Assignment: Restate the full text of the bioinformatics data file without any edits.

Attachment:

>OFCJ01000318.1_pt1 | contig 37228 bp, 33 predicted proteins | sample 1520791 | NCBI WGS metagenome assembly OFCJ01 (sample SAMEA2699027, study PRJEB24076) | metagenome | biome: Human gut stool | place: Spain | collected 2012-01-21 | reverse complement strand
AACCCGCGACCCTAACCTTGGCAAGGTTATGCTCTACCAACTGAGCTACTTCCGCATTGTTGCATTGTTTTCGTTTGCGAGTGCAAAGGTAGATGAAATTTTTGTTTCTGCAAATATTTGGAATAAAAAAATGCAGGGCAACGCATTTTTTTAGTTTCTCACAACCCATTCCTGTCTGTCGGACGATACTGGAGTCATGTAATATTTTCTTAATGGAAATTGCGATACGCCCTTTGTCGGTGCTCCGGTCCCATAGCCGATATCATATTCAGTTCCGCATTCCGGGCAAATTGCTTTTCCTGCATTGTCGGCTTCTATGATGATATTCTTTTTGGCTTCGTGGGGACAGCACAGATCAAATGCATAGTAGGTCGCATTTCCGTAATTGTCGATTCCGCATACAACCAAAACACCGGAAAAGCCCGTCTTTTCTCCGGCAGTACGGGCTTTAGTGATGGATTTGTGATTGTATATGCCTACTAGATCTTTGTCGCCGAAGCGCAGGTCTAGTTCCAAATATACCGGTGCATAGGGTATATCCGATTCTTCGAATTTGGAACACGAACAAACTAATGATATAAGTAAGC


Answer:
>OFCJ01000318.1_pt1 | contig 37228 bp, 33 predicted proteins | sample 1520791 | NCBI WGS metagenome assembly OFCJ01 (sample SAMEA2699027, study PRJEB24076) | metagenome | biome: Human gut stool | place: Spain | collected 2012-01-21 | reverse complement strand
AACCCGCGACCCTAACCTTGGCAAGGTTATGCTCTACCAACTGAGCTACTTCCGCATTGTTGCATTGTTTTCGTTTGCGAGTGCAAAGGTAGATGAAATTTTTGTTTCTGCAAATATTTGGAATAAAAAAATGCAGGGCAACGCATTTTTTTAGTTTCTCACAACCCATTCCTGTCTGTCGGACGATACTGGAGTCATGTAATATTTTCTTAATGGAAATTGCGATACGCCCTTTGTCGGTGCTCCGGTCCCATAGCCGATATCATATTCAGTTCCGCATTCCGGGCAAATTGCTTTTCCTGCATTGTCGGCTTCTATGATGATATTCTTTTTGGCTTCGTGGGGACAGCACAGATCAAATGCATAGTAGGTCGCATTTCCGTAATTGTCGATTCCGCATACAACCAAAACACCGGAAAAGCCCGTCTTTTCTCCGGCAGTACGGGCTTTAGTGATGGATTTGTGATTGTATATGCCTACTAGATCTTTGTCGCCGAAGCGCAGGTCTAGTTCCAAATATACCGGTGCATAGGGTATATCCGATTCTTCGAATTTGGAACACGAACAAACTAATGATATAAGTAAGC